Aao bacho sair karain tumko Pakistan ki: Not an ordinary nursery rhyme…

Published: February 17, 2014
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We cannot march on together if we continue to ignore him, if we continue to stand by silently while that boy’s Pakistan turns into a horror house, a nightmare. PHOTO: A screen grab from the video.

We cannot march on together if we continue to ignore him, if we continue to stand by silently while that boy’s Pakistan turns into a horror house, a nightmare. PHOTO: A screen grab from the video. We cannot march on together if we continue to ignore him, if we continue to stand by silently while that boy’s Pakistan turns into a horror house, a nightmare. PHOTO: REUTERS We cannot march on together if we continue to ignore him, if we continue to stand by silently while that boy’s Pakistan turns into a horror house, a nightmare. PHOTO: AFP

There is a very famous poem, by a very famous poet, written in a more hopeful and exuberant time. It has been set to wonderful, cheerful music and is taught to children everywhere. And in the video below, a child sings something that sounds very much like it. But listen carefully. The music has the same happy lilt, but the words are horribly different.

So different, in fact, that a few people I showed this video to were seriously offended at what they consider to be a serious perversion of a great piece of art. The original poem and its English translation is only a Google search away, but the words to the one in the video go something like this:

“Come children; let me show you around my Pakistan,

Cheap are held our lives here and that of every other man.

Nations are auctioned off all day on the assembly floors,

Here is an open market for the soul of every pious man.

All you’ll see is security and check posts, numerous, in our way,

And yet the people drop like flies and bombs explode here every day.

Criminals walk free while at the police stations, to our dismay,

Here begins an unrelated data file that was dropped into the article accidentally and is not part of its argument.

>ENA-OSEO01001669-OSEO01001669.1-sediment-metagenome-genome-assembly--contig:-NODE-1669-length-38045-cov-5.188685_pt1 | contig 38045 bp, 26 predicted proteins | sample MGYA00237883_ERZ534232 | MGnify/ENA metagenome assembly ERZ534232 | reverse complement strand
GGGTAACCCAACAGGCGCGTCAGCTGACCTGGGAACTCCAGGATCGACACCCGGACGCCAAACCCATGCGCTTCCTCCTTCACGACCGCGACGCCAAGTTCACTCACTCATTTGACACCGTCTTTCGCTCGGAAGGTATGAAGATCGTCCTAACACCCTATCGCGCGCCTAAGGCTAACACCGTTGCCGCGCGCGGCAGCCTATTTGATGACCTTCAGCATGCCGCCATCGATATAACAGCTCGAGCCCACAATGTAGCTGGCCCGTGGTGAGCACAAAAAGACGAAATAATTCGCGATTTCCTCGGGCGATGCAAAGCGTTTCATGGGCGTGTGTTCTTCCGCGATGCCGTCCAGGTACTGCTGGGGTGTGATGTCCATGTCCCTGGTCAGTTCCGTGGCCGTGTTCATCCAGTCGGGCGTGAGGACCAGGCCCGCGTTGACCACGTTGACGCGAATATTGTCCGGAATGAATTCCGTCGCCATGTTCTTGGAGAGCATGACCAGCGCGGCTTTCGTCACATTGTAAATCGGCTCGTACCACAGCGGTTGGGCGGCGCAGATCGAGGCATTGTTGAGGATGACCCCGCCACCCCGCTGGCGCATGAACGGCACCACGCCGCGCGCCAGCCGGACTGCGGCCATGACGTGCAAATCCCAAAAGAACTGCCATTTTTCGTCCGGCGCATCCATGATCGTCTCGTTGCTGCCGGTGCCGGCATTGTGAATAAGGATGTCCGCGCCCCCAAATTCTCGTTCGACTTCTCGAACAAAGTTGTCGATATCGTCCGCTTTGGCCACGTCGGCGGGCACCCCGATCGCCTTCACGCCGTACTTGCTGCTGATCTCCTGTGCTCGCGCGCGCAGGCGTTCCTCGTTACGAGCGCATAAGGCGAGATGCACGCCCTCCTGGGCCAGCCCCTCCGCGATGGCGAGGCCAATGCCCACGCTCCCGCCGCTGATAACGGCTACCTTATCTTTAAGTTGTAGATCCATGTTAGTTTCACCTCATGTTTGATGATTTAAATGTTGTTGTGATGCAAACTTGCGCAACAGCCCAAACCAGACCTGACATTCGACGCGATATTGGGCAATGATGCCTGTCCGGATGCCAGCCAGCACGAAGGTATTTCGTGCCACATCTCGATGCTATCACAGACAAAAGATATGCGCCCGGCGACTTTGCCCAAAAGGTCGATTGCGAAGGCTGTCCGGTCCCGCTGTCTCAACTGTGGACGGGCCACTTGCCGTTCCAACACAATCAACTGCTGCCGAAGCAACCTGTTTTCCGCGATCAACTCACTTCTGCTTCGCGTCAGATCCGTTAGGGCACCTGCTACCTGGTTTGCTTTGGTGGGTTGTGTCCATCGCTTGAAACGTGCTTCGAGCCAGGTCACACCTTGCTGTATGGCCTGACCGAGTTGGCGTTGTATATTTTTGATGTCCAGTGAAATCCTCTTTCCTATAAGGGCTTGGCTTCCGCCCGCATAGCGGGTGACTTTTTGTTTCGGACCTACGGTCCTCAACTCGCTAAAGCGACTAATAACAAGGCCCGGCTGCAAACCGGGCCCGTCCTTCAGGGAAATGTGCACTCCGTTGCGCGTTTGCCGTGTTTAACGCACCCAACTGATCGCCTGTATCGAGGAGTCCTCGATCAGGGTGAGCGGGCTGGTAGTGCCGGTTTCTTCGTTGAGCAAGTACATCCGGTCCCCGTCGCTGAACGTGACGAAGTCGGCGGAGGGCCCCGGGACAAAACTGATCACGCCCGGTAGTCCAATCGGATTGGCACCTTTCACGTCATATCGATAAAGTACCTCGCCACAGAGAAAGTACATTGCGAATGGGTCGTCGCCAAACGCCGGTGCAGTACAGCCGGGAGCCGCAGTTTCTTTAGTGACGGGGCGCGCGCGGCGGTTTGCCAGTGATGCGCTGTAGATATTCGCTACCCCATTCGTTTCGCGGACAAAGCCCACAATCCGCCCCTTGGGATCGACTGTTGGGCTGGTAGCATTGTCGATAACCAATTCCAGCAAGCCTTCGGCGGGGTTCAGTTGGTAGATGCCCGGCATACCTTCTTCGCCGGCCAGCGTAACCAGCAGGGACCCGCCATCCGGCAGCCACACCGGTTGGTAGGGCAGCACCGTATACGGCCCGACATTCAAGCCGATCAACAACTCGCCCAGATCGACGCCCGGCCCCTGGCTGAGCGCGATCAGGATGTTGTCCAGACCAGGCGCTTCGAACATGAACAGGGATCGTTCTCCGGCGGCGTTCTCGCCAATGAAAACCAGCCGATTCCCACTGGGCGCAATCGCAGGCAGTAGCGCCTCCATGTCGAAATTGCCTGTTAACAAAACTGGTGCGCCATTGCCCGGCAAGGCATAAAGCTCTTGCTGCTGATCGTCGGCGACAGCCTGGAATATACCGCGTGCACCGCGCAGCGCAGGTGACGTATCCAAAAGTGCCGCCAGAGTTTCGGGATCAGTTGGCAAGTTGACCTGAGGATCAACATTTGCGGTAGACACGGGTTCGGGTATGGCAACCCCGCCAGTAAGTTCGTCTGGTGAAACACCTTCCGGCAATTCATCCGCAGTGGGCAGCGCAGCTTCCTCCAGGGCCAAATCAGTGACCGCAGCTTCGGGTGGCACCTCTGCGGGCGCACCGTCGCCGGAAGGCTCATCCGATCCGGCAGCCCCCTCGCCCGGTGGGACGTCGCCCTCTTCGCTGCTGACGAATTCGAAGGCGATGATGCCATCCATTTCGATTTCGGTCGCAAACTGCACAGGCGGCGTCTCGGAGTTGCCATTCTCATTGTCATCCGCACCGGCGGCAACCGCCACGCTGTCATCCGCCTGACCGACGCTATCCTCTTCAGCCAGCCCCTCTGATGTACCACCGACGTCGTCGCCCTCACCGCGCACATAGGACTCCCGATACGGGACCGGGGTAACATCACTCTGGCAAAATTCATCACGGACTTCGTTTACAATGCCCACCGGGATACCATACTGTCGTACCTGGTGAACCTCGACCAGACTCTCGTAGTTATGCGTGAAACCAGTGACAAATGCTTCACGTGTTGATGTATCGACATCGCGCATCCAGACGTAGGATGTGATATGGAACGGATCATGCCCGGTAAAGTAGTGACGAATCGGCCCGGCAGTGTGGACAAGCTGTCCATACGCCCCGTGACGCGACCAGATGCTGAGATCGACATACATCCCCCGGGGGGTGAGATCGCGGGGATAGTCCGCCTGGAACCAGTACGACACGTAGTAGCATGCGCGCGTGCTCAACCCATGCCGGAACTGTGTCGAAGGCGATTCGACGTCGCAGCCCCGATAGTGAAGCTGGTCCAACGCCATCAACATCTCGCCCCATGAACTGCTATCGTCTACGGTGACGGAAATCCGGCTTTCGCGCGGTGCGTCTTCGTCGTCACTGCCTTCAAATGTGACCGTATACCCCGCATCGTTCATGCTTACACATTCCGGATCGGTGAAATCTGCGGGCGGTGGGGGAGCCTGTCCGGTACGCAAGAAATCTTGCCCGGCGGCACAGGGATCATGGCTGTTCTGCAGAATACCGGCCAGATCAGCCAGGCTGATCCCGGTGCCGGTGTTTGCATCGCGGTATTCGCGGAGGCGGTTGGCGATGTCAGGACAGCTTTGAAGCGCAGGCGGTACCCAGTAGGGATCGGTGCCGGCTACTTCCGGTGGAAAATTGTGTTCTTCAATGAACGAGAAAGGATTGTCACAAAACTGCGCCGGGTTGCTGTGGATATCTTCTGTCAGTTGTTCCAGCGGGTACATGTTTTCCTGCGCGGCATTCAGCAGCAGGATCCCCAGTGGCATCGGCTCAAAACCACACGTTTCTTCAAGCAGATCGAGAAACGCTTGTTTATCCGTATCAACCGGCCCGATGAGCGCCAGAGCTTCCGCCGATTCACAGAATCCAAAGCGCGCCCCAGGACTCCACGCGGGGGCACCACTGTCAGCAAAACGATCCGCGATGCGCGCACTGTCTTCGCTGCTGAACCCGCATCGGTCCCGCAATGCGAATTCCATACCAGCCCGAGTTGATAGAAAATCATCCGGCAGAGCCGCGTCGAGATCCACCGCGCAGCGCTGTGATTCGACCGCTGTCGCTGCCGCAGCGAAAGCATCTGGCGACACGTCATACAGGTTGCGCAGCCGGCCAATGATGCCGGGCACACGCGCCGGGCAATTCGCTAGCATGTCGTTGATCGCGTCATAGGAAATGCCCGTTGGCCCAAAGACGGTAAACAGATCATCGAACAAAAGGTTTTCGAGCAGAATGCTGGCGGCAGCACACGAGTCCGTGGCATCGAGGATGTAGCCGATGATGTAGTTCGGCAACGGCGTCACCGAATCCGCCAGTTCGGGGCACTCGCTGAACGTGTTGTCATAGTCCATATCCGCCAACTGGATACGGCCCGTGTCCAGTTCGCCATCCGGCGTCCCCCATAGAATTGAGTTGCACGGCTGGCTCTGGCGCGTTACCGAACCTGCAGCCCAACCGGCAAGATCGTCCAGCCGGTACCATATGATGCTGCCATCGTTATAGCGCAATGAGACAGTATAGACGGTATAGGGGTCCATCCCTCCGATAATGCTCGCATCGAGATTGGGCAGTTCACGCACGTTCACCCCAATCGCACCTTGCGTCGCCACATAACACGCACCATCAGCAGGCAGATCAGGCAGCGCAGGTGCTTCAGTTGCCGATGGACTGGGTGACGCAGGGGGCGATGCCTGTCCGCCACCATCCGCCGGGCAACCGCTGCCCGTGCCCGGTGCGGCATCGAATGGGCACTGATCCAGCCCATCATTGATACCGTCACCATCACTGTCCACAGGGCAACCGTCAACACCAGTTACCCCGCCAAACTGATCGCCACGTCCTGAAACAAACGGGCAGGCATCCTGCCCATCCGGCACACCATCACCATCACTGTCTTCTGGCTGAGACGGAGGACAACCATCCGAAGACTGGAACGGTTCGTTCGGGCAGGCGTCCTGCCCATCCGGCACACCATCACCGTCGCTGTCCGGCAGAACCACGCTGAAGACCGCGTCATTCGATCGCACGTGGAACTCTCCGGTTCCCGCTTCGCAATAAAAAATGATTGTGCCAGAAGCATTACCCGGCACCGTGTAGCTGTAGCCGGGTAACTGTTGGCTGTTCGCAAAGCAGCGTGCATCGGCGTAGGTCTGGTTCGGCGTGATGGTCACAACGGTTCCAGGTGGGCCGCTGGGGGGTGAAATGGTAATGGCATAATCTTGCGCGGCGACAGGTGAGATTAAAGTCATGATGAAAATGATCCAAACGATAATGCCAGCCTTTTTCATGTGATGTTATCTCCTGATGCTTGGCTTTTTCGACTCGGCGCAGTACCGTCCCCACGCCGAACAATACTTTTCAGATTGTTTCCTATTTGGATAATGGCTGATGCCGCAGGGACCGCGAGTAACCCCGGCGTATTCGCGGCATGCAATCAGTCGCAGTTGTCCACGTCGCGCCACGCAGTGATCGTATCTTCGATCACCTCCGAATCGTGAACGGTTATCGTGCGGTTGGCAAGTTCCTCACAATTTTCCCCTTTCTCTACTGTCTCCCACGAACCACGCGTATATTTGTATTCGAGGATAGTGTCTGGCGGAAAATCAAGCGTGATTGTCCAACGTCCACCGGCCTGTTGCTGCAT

Prisoners only, their pictures are, for notice boards to display.

war is on at all times for the seat of the top man,

Come children; let me show you around my Pakistan.

The dwellers of these streets are called ‘leaders’ with a lot of pride,

They get the cheerful votes of people beleaguered from every side,

And the happiness, my children, of these people I have often spied,

Give them a single meal a day and truly they are satisfied.

For inflation or the energy crisis, do you have the attention span?

Come children; let me show you around my Pakistan.

Be very careful, when you leave safety for the great outdoors,

And soon as soon, return my dear, leave all of your undone chores,

The thief, the kidnapper have started competing and keeping scores,

Warn all friends, all family and everyone you count as yours,

You will lose your life, if for a ransom; you’ve not made a plan.

Come children; let me show you around my Pakistan,

Cheap are held our lives here and that of every other man.”

I am a patriot and an optimist. I love the original poem and the message it gives. I have been told that the new words are something akin to sacrilege.

“It’s not as bad as all that, there are plenty of good things to be found here still” is what they say.

But I also have moments of uncharacteristic realism.

Those of us who have been brought up with the right words, on the sunnier side of the line may not be able to understand the pain that would cause a young person to sing the things that boy does. We do not know what it is like to leave the house, unsure of our return. We do not know what it is like to sit in the freezing cold for days with the corpses of our loved ones, waiting for the justice that, we know in our hearts, we will never get.

We see it of course. My God, do we see it – over and over again until it is all routine; all natural.

We hear of it endlessly, until our sympathy dries up and our hearts turns to stone. But we do not live it. And as long as it is someone else’s child singing the song, we feel nothing except perhaps a little outrage for the sake of a poet who has long since ceased to care.

So the people in this country, before everything else, stand divided over the verses of this poem. We march on with the familiar tune inside our heads but while the beat may still be the same, the words are now completely different. There are those who sing proudly, with their heads held high, the original syllables, those who sing just for the heck of it, and those who sing because tears no longer do justice to their grief.

For these people, for the boy in the video, the words he sings are not a perversion, or a way to poke fun at something – they are the literal truth. They are, like all art, what he sees all around him, what he experiences, what he feels. And we cannot march on together if we continue to ignore him, if we continue to stand by silently while that boy’s Pakistan turns into a horror house, a nightmare.

The spirit of the poem, even now, calls to us. The boy’s voice acts as a warning. It was together that we forged this nation, out of sweat and blood and it is only together that we can save it.

Sakina Hassan

Sakina Hassan

The author is currently studying for an Mphil degree at the Centre of Excellence in Solid State Physics.

The views expressed by the writer and the reader comments do not necessarily reflect the views and policies of The Express Tribune.